Wednesday, June 16, 2010

Review: Bittersweet Homecoming by Ann Jacobs

This is one of the Lawyers in Love series and is one of the best of that group of novels, in my opinion. That is not to say that the other stories are not good reads, but I just liked the dynamics of this story and I particularly liked the main characters. It is a story that is rooted in our modern world and deals with some of the fall-out that comes from trying to keep this world a safe place for our children and for all our populations.

Gray Syzmanski, a graduate of Harvard Law School, has put the possibility of a lucrative law practice on hold to work for the DEA as an undercover agent, working to upend and disrupt the drug cartels of South America. Just before leaving for a particularly difficult under cover operation, Gray had met Andi Young, another attorney to whom he had been introduced and who definitely began to "light his fire." They had a sizzling weekend together with the expectation that they would re-connect when he returned in about two months. On their last time together, the condom broke and Andi became pregnant.

Not too long after that, Andi received word that Gray had died in the operation. Gray's mother, the matron of a well-to-do family, essentially repudiated Andi, and so she chose to have their baby boy and to raise him as a single parent. Six years later, in conversations with her two best friends, one of whom now works for the law practice established by Gray's grandfather, Andi learns that, in fact, Gray was alive, had returned to Florida, and was taking up a limited law practice at the same firm. The trouble was, he had been imprisoned by the cartel, tortured, and he was permanently disabled. Andi finds he is living in the same condo where they spent their weekend together six years earlier, and visits him, informing him that he has a son.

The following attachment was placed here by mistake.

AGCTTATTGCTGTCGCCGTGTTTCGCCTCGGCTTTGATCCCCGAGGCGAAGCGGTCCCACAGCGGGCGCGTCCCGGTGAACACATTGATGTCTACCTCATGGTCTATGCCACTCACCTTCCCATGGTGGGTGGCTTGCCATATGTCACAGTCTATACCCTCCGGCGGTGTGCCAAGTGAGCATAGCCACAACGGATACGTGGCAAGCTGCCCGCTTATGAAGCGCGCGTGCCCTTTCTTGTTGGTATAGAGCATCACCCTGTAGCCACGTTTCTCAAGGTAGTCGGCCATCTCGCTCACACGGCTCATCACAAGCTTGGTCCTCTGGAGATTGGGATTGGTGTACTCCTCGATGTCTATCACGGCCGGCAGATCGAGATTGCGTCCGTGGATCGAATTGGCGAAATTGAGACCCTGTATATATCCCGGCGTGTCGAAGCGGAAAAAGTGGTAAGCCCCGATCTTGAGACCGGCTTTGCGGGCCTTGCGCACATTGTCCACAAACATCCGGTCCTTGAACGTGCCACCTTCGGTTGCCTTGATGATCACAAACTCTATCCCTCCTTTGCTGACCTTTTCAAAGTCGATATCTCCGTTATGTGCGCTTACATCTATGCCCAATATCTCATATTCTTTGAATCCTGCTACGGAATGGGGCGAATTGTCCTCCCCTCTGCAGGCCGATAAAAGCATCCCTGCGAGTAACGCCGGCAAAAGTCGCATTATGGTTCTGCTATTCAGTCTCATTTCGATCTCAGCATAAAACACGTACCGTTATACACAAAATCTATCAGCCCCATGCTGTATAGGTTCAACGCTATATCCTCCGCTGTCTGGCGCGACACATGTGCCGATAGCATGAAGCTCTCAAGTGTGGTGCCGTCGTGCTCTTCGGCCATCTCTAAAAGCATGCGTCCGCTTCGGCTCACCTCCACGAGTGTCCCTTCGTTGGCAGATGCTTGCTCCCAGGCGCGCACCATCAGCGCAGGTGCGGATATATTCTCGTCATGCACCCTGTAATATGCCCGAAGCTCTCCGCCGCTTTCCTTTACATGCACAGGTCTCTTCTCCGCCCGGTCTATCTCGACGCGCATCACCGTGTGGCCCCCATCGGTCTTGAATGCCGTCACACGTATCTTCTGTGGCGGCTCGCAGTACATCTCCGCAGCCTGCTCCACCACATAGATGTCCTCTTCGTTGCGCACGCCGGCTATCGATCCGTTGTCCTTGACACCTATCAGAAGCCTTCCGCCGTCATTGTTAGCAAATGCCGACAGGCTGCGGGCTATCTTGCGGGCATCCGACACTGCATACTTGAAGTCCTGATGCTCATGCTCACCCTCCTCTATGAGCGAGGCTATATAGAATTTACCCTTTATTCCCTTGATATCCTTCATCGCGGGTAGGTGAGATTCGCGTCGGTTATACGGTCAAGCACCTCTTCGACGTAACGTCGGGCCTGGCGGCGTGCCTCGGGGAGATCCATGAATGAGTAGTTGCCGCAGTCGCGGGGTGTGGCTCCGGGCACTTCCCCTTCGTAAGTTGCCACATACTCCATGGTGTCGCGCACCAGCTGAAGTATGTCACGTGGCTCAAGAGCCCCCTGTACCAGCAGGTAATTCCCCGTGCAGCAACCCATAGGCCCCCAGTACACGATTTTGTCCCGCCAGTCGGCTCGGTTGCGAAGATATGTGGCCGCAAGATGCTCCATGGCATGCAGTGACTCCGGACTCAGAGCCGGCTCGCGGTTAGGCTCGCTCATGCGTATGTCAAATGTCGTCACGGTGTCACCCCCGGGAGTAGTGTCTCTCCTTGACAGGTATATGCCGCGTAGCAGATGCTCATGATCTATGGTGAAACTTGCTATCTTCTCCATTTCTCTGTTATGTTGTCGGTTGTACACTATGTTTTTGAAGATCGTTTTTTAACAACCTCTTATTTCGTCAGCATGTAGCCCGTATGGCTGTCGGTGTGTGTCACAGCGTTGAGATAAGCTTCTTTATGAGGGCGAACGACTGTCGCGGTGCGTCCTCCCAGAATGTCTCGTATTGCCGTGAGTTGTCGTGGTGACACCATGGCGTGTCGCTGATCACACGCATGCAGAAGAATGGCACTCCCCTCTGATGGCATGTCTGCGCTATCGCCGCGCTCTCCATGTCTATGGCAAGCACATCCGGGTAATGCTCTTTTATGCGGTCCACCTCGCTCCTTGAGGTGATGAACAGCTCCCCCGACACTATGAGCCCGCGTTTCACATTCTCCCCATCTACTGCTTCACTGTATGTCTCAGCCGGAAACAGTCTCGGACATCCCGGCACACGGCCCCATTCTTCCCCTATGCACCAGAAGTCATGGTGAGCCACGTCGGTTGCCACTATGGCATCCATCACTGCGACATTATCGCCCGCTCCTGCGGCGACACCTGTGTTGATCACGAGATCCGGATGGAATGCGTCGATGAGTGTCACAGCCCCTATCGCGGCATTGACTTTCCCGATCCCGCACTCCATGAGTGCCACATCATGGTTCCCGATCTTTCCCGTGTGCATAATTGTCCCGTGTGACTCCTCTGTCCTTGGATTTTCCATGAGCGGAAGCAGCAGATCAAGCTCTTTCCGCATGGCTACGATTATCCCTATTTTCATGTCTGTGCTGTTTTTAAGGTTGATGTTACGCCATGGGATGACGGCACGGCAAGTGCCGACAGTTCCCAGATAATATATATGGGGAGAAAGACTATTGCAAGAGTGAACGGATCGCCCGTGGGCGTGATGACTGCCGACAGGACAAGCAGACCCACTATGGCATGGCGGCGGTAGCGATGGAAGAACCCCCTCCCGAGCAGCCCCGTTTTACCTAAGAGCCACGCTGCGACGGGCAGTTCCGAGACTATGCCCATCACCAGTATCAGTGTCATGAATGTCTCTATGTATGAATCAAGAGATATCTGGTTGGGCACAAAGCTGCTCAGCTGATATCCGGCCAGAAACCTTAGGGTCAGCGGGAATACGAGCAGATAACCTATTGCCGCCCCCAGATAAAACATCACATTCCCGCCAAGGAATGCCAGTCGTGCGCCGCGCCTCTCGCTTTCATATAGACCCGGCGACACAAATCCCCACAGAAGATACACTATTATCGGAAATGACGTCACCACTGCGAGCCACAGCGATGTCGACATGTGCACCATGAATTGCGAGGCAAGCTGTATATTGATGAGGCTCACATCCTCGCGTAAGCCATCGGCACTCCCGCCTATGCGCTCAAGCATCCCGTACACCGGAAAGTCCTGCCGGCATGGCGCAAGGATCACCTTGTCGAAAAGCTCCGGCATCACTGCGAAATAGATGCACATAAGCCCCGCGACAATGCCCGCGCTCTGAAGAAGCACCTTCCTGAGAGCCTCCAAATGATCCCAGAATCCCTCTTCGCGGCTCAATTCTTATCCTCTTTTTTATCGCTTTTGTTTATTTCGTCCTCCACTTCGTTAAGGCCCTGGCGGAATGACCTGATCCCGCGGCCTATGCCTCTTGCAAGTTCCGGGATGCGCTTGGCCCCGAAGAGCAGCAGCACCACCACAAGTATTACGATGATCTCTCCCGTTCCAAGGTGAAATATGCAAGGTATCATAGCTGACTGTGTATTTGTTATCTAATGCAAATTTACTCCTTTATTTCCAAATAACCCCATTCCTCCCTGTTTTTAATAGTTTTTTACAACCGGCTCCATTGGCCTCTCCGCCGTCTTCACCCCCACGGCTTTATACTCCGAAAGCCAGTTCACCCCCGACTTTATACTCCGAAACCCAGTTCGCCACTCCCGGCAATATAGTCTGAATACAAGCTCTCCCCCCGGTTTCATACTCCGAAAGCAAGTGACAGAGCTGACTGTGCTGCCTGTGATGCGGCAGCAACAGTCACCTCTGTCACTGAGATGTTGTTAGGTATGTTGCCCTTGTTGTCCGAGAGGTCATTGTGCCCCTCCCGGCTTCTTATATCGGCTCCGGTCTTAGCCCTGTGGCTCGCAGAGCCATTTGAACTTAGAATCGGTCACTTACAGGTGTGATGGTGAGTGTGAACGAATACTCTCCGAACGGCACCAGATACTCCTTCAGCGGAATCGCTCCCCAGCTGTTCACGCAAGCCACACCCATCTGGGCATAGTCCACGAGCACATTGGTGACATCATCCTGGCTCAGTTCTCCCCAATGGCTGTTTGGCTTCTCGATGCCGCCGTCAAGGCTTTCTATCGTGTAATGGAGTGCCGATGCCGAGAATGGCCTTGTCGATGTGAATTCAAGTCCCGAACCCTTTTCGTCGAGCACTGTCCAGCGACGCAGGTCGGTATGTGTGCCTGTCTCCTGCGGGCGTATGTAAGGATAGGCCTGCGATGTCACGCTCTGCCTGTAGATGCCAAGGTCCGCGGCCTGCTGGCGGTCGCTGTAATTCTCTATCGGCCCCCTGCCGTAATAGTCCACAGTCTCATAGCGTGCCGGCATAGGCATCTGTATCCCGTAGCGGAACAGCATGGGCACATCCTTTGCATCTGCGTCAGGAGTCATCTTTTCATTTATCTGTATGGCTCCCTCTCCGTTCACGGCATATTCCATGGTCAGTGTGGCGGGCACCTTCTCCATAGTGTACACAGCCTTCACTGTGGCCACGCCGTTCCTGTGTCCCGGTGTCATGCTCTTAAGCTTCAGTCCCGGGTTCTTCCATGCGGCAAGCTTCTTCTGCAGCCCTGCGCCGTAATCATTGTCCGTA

Oh my . . . what a tangle. Gray's mother is now dead, Andi is working for the district attorney's office, and Gray has become an emotional "shadow of his former self," knowing his disabilities and being convinced that no one . . . and he truly meant NO ONE . . . would want to ever again be with him romantically. The perverbial "fly in the ointment" is their six-year-old son.

This is really a beautiful story about the damage people suffer when they put their lives on the line to try to keep drugs out of the hands of our young people. The ripple effect is clearly a part of this tale, where two people try to pick up the strands, not only of their lives, but also an emotional attachment that was put on "hold" by unforeseen circumstances. Not only is Gray the victim, but the love relationship has taken a near-mortal hit, and then, of course, there is the little boy. He is the joy of his mother's heart, and if for no other reason, she is grateful for this "fruit" of that long-ago weekend with Gray.

There is pain and fear, insecurity and hard decisions here; Gray must face his demons and Andi must make some important decisions that will effect not only her life but that of their son. I was emotionally drawn into this story more than most--these people were really good people, and their lives had been put through the meat grinder. I found myself rooting for these folks and especially for their little boy. The story is beautifully written in such a way that the reader can really enter into the anxiety and joy, the ups and downs that are at the root of the journey of discovery which this couple must take.

Of course, there is some very hot sizzle between these two and yet they must decide if that is enough for them as a couple and for the future. Some of the scenes are very erotic. It is a very good read, with a good plot, well-developed characters, enough conflict to move the story along. This novella is not too long so it is not a major investment in time. But it is, I believe, a story well worth reading. Ann Jacobs is no novice writer, and she has once again demonstrated her ability to spin a good yarn. I give this book a 4.5 out of 5.


Tracy said...

Sounds like a good series. I'll have to check and see if I've read anything by this author before. I don't think so but I can't remember exactly. :)

Dr J said...

I'm quite sure that I read some of her writing -- short stuff rather than a full novel, and I remember that I thought she had a good grasp of what it takes to tell a good story.